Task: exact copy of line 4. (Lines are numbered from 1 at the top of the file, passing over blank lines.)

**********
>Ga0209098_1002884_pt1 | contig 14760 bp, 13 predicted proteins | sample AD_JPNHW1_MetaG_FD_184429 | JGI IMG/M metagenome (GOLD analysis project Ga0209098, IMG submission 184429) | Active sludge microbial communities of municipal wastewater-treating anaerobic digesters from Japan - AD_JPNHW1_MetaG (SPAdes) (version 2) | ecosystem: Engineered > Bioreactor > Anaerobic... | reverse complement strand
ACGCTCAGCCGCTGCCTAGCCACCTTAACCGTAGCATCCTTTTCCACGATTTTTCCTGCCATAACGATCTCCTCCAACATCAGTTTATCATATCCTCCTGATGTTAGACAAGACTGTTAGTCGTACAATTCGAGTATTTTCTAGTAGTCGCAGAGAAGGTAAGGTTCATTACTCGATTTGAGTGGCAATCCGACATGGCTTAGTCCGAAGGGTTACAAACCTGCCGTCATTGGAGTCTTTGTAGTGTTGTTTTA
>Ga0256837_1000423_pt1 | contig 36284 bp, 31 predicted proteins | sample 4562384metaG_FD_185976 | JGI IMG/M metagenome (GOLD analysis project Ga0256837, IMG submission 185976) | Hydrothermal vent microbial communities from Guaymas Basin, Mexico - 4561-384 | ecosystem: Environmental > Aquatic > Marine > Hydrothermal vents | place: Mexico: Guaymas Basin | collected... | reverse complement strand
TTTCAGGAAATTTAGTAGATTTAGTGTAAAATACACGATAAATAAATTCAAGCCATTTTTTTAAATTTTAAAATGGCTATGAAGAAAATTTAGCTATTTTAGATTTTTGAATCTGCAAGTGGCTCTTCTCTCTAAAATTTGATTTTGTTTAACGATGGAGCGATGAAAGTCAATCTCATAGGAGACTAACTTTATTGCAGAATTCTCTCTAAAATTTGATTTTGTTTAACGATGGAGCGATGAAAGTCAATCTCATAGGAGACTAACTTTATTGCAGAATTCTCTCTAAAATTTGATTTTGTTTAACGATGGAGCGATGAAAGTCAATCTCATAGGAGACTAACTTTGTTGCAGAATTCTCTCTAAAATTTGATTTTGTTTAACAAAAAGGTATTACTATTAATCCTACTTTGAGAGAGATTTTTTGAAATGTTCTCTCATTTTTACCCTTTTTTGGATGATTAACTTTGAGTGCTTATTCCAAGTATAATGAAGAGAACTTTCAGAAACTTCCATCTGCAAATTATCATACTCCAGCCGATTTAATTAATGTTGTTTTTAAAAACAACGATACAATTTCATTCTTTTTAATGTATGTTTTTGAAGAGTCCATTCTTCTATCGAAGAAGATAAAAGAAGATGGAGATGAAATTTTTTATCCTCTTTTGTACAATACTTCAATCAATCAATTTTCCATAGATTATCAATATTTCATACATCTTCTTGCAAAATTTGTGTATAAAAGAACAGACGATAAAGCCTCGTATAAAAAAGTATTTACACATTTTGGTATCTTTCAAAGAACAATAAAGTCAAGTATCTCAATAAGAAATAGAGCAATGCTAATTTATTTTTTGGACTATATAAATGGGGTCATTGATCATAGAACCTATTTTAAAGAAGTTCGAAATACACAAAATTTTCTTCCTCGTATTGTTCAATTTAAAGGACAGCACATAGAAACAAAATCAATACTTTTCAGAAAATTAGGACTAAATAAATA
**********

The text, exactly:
TTTCAGGAAATTTAGTAGATTTAGTGTAAAATACACGATAAATAAATTCAAGCCATTTTTTTAAATTTTAAAATGGCTATGAAGAAAATTTAGCTATTTTAGATTTTTGAATCTGCAAGTGGCTCTTCTCTCTAAAATTTGATTTTGTTTAACGATGGAGCGATGAAAGTCAATCTCATAGGAGACTAACTTTATTGCAGAATTCTCTCTAAAATTTGATTTTGTTTAACGATGGAGCGATGAAAGTCAATCTCATAGGAGACTAACTTTATTGCAGAATTCTCTCTAAAATTTGATTTTGTTTAACGATGGAGCGATGAAAGTCAATCTCATAGGAGACTAACTTTGTTGCAGAATTCTCTCTAAAATTTGATTTTGTTTAACAAAAAGGTATTACTATTAATCCTACTTTGAGAGAGATTTTTTGAAATGTTCTCTCATTTTTACCCTTTTTTGGATGATTAACTTTGAGTGCTTATTCCAAGTATAATGAAGAGAACTTTCAGAAACTTCCATCTGCAAATTATCATACTCCAGCCGATTTAATTAATGTTGTTTTTAAAAACAACGATACAATTTCATTCTTTTTAATGTATGTTTTTGAAGAGTCCATTCTTCTATCGAAGAAGATAAAAGAAGATGGAGATGAAATTTTTTATCCTCTTTTGTACAATACTTCAATCAATCAATTTTCCATAGATTATCAATATTTCATACATCTTCTTGCAAAATTTGTGTATAAAAGAACAGACGATAAAGCCTCGTATAAAAAAGTATTTACACATTTTGGTATCTTTCAAAGAACAATAAAGTCAAGTATCTCAATAAGAAATAGAGCAATGCTAATTTATTTTTTGGACTATATAAATGGGGTCATTGATCATAGAACCTATTTTAAAGAAGTTCGAAATACACAAAATTTTCTTCCTCGTATTGTTCAATTTAAAGGACAGCACATAGAAACAAAATCAATACTTTTCAGAAAATTAGGACTAAATAAATA